New York Court of Appeals to Address Jenack Decision Requiring Disclosure of Consignment Seller’s Identity to Enforce Sale Contract

Posted by Nicholas O'Donnell on January 18, 2013 at 4:15 AM

There is a new development in the decision last fall in which the Appellate Division of the New York Supreme Court ruled that an auctioneer must disclose the name of any owner who has consigned the work for sale, or a sale against a successful bidder cannot be enforced consistent with New York General Obligations law § 5-701, the New York Statute of Frauds. After the adverse decision, the William J. Jenack auction house petitioned the Court of Appeals for leave to appeal (in New York, as in many states, one can only appeal to the highest court with that court’s permission).

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Topics: consignment, New York General Obligations Law § 5-701, New York Court of Appeals, Statute of Frauds, Albert Rabizadeh, William J. Jenack

New Sullivan & Worcester LLP Client Advisory on Consignment Law in New York

Posted by Nicholas O'Donnell on November 1, 2012 at 9:55 AM

Please see our most recent client advisory from the Art & Museum Law Group at Sullivan & Worcester LLP. The advisory addresses recent statutory changes to and judicial interpretation of the law governing sales on consignment, including auctions in particular.

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Topics: consignment, Sullivan & Worcester LLP, Art & Museum Law Group, Client Advisory

Auction Consignors’ Names Must be Disclosed in New York: an Art Twist on a Very Old Law

Posted by Nicholas O'Donnell on October 26, 2012 at 11:46 AM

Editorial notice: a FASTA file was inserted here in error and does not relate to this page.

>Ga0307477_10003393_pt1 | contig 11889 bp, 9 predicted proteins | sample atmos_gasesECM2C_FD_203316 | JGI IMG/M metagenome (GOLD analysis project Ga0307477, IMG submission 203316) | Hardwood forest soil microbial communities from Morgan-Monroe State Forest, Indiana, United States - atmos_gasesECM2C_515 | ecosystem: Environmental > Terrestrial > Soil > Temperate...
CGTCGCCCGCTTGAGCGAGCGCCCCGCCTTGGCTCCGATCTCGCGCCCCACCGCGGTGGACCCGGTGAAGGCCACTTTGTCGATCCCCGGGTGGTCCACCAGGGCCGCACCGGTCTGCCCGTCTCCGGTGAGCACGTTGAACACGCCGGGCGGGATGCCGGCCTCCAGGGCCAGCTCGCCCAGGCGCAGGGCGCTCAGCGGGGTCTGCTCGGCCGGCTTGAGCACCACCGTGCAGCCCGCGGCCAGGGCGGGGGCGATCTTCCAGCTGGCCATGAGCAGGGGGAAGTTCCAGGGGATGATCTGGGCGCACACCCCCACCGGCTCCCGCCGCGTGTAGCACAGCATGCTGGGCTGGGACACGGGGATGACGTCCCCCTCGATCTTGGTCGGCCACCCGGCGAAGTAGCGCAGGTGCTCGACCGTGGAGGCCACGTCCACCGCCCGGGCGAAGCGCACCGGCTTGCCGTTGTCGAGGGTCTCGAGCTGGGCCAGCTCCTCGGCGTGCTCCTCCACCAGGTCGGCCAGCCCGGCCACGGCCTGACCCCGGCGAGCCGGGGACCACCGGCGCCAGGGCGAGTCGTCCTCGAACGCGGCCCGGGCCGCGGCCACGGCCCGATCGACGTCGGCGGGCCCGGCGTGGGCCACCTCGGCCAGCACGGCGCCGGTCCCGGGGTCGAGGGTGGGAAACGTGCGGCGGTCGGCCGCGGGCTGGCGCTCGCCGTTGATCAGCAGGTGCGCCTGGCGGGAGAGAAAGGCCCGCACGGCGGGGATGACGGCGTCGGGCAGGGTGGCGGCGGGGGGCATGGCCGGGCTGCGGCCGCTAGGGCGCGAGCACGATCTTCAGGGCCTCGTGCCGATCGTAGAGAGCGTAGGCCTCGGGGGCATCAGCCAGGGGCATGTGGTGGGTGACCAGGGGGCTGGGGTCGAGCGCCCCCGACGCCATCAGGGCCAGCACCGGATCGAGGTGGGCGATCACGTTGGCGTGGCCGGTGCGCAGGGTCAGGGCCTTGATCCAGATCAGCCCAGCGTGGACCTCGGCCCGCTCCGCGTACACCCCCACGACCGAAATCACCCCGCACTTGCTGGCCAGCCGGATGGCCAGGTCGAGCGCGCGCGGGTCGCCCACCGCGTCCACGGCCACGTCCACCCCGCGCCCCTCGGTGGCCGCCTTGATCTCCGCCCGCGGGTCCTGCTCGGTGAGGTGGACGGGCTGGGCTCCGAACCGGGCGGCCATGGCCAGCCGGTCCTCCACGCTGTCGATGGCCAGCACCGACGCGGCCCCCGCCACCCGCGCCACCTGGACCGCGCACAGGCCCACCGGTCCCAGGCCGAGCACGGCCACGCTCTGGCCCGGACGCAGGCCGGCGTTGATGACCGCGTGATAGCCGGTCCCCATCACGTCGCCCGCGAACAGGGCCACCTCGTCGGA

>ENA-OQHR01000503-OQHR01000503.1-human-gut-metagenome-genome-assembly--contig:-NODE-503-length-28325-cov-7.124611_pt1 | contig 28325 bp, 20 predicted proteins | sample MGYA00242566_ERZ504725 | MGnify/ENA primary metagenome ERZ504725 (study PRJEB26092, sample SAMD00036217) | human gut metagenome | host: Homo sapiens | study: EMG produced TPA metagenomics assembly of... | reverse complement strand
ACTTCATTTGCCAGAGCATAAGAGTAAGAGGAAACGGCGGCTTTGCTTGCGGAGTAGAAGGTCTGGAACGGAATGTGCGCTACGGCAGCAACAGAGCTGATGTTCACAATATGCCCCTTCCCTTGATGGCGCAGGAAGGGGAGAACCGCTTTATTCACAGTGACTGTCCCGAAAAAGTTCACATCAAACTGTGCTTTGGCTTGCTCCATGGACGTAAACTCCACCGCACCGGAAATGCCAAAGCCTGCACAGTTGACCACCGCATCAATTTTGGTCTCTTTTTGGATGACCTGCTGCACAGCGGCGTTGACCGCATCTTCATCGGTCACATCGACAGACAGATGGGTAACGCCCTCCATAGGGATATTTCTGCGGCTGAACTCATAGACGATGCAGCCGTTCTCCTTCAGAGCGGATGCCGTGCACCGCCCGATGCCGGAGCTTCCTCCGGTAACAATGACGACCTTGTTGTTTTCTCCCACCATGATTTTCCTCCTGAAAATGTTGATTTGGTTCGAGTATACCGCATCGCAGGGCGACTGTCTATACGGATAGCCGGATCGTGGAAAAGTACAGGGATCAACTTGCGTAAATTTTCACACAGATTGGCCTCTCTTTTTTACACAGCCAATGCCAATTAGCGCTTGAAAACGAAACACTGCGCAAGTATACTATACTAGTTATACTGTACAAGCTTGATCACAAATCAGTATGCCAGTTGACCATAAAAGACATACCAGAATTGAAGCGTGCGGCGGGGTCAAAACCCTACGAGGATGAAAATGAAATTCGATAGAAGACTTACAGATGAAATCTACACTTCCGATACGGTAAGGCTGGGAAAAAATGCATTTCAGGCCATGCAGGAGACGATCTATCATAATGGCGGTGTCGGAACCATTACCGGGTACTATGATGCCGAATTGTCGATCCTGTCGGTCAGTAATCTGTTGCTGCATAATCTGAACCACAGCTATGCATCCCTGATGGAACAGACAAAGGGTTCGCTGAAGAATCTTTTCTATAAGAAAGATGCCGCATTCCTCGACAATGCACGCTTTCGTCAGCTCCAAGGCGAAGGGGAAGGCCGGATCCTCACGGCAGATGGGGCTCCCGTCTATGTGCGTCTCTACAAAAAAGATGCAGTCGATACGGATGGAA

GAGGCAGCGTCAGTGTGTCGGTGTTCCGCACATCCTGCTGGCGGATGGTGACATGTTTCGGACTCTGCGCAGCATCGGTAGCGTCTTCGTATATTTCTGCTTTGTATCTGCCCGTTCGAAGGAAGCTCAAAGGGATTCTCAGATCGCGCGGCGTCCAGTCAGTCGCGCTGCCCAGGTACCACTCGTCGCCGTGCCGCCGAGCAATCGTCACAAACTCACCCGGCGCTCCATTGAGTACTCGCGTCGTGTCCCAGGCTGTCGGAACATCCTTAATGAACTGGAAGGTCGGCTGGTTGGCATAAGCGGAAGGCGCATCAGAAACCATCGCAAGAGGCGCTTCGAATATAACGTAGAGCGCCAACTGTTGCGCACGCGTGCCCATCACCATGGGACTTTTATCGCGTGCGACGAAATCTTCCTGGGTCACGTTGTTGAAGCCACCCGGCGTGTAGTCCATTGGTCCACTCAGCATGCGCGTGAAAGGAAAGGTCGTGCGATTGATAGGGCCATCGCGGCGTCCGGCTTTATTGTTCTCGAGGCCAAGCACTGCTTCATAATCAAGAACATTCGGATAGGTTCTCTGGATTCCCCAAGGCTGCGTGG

It is a busy fall for consignment law in New York. News has been making the rounds this month about a decision by the Appellate Division of the New York Supreme Court, New York’s intermediate appeals court. The Appellate Division ruled that an auctioneer must disclose the name of any owner who has consigned the work for sale, or a sale against a successful bidder cannot be enforced. The auction world is in an uproar, but the result actually derives from a version of a very old law called the Statute of Frauds about what has to be in writing for a contract to be enforceable, for reasons that have nothing to do with art or auctions.

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Topics: Legislation, consignment, New York General Obligations Law § 5-701, Ivan Petrovich Khlebnikov, Court of Appeals, Collections, Statute of Frauds, Albert Rabizadeh, William J. Jenack, auction

Change to New York Art Consignment Statute Adds Protections, Risks

Posted by Nicholas O'Donnell on September 27, 2012 at 9:46 AM

New York has passed an amendment to its Arts & Cultural Affairs law, N.Y. Arts & Cult. Aff. Law §12.01(2012), that is important for artist, galleries, and dealers alike. It affects the consignment relationship and creates critical new duties—and liabilities, for the dealer on consignment. Most importantly, it makes using any form of agreement drafted under the old law risky, particularly for the gallery or consignee. Signed by Governor Cuomo this week, the law takes effect November 6, 2012.

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Topics: Legislation, consignment, N.Y. Arts & Cult. Aff. Law §12.01, Governor Cuomo, Arts & Cultural Affairs law, attorneys' fees, Collections, breach of fiduciary duty, Trusts, Salander O'Reilly